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Looking back 100 years in rugby: 1923 Part 1 (club rugby)

Above: Crowd scene on a wet day at Athletic Park circa 1920. Club rugby enjoyed a healthy following a century ago, with several thousand dapper spectators regularly attending club rugby matches there on Saturdays and thousands more at other leading venues of the day such as the Petone Rec and the Basin Reserve. Image credit below. 

 The fourth annual instalment of our series recapping the club, domestic and international rugby season a century ago.

As was previously covered in the 1919-22 articles, the end of the first world war ushered in a ‘golden age’ for Wellington rugby, as sport recovered from the ravages of the war years.

By 1923 the growth and popularity of the game continued on an upward trend, but the success of Wellington’s representative teams dimmed somewhat, while international rugby was in a bit of a holding pattern season ahead of the following year’s second All Black tour to Britain.

The major in-bound tour in 1923 was that by an understrength New South Wales, whilst the New Zealand University and New Zealand Maori sides were the other two teams in touring action.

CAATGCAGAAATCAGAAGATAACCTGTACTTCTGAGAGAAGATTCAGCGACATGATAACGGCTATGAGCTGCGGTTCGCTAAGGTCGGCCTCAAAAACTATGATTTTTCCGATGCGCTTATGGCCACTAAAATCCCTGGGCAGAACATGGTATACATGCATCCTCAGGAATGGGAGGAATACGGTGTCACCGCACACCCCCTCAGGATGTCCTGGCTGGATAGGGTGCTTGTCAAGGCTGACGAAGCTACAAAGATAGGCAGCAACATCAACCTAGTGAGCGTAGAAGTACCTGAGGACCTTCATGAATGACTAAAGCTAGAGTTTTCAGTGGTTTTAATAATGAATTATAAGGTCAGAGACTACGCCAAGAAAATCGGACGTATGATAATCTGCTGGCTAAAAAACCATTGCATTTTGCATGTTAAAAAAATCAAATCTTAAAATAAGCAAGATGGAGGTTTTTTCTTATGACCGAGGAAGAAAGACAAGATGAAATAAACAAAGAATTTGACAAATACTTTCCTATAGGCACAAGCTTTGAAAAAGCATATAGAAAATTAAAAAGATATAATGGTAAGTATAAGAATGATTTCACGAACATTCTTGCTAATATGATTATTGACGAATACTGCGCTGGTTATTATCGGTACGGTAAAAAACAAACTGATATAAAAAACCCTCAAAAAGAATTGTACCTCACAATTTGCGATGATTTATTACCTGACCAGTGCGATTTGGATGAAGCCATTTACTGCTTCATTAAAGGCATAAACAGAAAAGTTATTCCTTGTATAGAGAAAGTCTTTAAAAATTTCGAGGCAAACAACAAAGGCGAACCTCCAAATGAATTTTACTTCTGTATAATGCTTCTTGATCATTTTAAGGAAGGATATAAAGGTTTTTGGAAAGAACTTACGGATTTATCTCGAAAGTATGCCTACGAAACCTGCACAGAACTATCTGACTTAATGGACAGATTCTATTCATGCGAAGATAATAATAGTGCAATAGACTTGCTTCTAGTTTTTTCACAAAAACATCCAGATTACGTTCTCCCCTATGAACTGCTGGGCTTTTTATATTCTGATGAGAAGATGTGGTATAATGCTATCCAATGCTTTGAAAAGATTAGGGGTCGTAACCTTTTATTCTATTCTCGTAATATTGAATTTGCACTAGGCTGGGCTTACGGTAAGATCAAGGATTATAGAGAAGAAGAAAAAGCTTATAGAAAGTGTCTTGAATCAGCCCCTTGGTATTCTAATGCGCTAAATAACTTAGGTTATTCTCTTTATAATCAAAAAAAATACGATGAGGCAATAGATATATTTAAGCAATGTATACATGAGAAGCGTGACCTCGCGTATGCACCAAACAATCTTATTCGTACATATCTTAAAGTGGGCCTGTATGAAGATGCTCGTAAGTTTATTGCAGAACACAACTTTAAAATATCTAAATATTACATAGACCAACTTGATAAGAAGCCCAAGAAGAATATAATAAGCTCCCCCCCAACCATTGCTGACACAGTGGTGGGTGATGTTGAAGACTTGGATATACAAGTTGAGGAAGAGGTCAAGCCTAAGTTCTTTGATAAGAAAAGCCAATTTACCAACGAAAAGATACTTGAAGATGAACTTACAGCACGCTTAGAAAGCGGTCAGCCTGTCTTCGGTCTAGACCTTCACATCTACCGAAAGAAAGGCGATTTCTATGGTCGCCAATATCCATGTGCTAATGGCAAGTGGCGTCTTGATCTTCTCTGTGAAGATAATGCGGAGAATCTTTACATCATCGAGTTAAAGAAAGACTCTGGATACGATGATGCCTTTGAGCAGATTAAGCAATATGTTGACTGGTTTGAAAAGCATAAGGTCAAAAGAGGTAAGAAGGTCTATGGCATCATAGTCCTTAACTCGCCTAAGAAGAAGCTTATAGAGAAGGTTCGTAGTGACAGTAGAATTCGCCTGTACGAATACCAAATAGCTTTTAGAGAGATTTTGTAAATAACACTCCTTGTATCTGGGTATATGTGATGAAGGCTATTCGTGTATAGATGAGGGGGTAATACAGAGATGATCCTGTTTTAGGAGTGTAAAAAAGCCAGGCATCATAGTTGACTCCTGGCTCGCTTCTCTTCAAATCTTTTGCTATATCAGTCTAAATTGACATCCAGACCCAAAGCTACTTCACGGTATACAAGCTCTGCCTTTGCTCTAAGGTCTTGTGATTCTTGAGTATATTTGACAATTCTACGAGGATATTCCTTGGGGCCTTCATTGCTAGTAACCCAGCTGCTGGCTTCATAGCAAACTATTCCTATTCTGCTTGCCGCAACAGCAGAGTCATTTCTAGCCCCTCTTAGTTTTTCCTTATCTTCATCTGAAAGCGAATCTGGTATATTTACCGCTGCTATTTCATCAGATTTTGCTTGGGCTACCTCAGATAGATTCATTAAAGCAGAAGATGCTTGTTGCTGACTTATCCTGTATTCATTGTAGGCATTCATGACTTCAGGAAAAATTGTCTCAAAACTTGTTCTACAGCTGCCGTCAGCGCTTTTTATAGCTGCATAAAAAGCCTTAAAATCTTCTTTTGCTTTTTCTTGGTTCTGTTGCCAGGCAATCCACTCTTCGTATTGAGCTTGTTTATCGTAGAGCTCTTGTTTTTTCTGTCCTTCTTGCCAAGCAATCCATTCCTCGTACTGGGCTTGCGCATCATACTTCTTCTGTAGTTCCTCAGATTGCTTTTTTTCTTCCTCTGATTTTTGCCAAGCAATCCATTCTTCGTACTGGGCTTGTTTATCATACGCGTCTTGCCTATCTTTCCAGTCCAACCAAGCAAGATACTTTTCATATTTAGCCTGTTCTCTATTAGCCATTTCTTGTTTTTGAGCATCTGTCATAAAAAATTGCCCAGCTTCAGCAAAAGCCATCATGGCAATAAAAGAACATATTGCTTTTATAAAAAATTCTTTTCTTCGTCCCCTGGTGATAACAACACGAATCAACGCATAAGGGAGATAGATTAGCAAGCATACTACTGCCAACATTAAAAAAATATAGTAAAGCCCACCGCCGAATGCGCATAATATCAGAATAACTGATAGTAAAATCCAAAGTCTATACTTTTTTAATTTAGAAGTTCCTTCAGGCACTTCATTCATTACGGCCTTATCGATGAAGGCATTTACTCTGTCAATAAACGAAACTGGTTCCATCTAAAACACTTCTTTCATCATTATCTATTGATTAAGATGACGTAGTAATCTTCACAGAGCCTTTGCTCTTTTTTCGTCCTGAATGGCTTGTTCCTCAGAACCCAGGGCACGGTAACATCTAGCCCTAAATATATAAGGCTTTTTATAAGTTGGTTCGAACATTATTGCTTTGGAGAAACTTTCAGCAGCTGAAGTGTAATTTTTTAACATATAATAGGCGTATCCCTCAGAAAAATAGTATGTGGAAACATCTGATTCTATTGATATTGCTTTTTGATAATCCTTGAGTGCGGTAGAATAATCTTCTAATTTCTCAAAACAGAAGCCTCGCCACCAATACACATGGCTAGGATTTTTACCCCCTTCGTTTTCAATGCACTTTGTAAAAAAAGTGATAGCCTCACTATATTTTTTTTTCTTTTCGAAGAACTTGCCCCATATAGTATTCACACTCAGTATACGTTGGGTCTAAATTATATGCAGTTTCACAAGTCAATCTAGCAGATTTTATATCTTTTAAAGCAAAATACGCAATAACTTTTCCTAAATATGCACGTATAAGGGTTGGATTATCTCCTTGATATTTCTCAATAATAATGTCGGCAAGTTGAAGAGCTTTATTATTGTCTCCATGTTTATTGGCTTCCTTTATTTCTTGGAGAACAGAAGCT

Club rugby remained hugely popular, the subject of part one here.

Petone won the second of their three straight Senior Championship titles, whilst Marist Brothers Old Boys, in its third season, won the Junior Championship, Eastbourne the Third Grade and Wellington College the Fifth Grade.

Following a busy pre-season, the 1923 club rugby competitions opened on Saturday 21 April.

Eleven teams entered the Senior Championship, these being: Athletic, Berhampore, Hutt, Marist, Oriental, Wellington College Old Boys, Petone, Poneke, Selwyn, University and Wellington.

Marist defeated University 15-8 in one notable result in week one, while defending champions Petone accounted for the bottom placed side from each of the past two years, Wellington, 19-0 and Poneke beat Selwyn 20-8. Hutt were the new team in the grade, losing 27-3 first-up to WCOB.

Week two saw eventual Junior Championship winners Marist draw 6-6 with Poneke and eventual Third Grade winners Eastbourne draw 6-6 with their Berhampore opposites.